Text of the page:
How To Read a Candlestick Chart

Written By
I. Mitic
Updated
September 19,2022

Traders use various types of charts to monitor and analyze market trends, with the candlestick chart being among the most popular ones. These charts were first developed in Japan a century before Westerners invented bar and point-and-figure charts. Traders today use Japanese candlestick charting techniques to track the price of stocks and commodities.

Candlestick charts are unique because they show the open, high, low, and close prices for a security over a given period, which makes them ideal for tracking and predicting price trends. Keep reading to learn more about how to read and analyze candlestick charts.

What Is a Candlestick Chart?

Candlestick charts display information in a way that makes it easy to see the relationships between the opening and closing prices, as well as highs and lows. Each candlestick represents one period (such as one day or one hour), and each consists of four parts.

candlestick chart example

In a nutshell, the upper shadow (straight line) of the candlestick shows the highest price reached during that particular time, while the lower shadow represents the lowest price. The space between the shadows represents open and close prices. If the security closed higher than it opened, the body would be colored green. If the security closed lower than it opened, the body is red.

Note that these colors may vary from one trading platform to another. 

Now, let’s take a closer look at candlestick anatomy. 

Anatomy of the Candlestick Chart

A candlestick chart consists of shadows (also known as wicks and tails), body, and color.

Shadows

The highest point of the shadow shows the maximum price reached during the trading period, while the lowest point indicates the minimum price. In case the open or closed price is the highest, the upper shadow is absent. The same would apply to the lower shadow if the security opened or closed at its lowest point.

Body

The colored portion of the candlestick indicates the opening and closing prices of the stock. If you’re wondering how to read stock candles, remember the following:

The candlestick is longer when many traders invest in the stock market, which means trading activity is higher and makes the selling or buying pressure stronger. On the other hand, a small candlestick shows lighter trading in one direction and little selling or buying pressure.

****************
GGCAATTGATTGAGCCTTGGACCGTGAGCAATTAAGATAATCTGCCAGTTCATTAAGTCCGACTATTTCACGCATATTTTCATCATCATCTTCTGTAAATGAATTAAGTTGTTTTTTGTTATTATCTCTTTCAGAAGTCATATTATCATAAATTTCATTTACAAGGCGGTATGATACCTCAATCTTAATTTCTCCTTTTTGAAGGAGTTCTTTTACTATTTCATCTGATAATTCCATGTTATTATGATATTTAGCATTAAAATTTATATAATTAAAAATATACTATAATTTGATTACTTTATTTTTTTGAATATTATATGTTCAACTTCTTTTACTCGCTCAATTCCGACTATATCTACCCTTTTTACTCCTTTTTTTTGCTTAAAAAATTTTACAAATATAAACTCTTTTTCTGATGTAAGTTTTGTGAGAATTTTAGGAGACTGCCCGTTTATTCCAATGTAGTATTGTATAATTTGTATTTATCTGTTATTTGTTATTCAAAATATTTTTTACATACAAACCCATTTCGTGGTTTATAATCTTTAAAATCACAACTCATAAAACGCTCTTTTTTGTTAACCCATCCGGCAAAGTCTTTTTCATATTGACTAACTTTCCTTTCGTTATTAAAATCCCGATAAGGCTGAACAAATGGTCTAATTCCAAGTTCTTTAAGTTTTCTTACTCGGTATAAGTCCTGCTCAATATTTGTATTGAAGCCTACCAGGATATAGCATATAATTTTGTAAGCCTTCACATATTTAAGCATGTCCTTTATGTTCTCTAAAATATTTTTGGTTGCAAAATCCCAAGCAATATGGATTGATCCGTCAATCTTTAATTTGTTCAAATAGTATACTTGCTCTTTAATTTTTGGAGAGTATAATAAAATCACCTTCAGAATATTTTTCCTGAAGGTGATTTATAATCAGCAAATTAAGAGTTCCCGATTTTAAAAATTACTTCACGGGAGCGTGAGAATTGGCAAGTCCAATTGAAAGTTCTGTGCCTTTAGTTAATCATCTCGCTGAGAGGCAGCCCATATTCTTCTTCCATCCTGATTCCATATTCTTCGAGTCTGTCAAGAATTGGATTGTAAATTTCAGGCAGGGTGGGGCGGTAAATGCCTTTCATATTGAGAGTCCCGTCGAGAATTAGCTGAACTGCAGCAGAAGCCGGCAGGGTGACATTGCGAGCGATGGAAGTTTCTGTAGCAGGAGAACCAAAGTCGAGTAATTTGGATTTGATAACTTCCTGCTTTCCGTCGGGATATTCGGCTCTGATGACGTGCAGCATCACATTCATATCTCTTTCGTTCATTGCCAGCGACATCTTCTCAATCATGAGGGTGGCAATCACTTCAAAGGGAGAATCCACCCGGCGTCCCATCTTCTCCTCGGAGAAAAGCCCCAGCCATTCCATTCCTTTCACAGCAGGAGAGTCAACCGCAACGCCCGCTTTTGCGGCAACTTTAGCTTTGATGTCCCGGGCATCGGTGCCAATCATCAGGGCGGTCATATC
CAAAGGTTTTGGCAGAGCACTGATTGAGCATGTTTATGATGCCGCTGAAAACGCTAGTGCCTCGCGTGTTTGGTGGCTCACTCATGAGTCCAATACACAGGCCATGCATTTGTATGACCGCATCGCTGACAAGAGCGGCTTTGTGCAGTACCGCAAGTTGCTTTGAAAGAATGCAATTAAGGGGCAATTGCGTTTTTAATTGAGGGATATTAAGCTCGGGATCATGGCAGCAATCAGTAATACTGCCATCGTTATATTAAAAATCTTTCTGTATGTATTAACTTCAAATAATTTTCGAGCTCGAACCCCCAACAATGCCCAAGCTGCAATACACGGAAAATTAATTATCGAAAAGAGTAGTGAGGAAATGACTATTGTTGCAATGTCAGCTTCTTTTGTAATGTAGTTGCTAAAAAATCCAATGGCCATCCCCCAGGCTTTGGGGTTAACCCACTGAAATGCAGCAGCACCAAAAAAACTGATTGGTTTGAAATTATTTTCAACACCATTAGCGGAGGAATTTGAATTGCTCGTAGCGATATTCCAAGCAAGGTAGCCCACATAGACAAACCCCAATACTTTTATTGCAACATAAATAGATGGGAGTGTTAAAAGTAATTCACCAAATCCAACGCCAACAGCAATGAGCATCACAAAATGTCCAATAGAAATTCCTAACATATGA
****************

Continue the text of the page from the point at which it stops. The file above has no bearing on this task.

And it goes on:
Color

If the body of the candlestick is green, this indicates that the closing price was higher than the opening price (i.e. the stock went up). On the other hand, a red candlestick shows that the security closed lower than it opened (i.e. the stock went down).

When trading, you should set up a price alert to know when the stock price changes. 

Candlestick Pattern Types

The most common types of candlestick patterns are:

Doji

The doji candle pattern is similar to a cross, indicating that the candlestick's open and close price were the same. This signifies a neutral trading period that might suggest that a reversal in price movements is coming shortly.

Hammer

The hammer pattern consists of a long shadow at one end and a tiny body at the other. It typically heralds a price reversal, much like a doji pattern.

Engulfing

Candlestick charting allows us to compare two or more candlesticks, and one of the results we can get from this is an engulfing pattern. This is when there are two candlesticks, one of which is bigger than the other, basically engulfing it. This pattern strongly indicates a price reversal.

Morning and Evening Stars

Morning and evening stars consist of three candlesticks. The morning star shows an upward trend, while the evening star indicates a downward trend.

A morning star consists of a red candle, a tiny green one, and a more prominent green candle covering at least half the body of the red one. A green candle and two red ones make an evening star.

Fundamental Candlestick Patterns

To learn how to read candle patterns, you must first learn to recognize two basic candlestick patterns showing price movement. These are known as bullish and bearish patterns.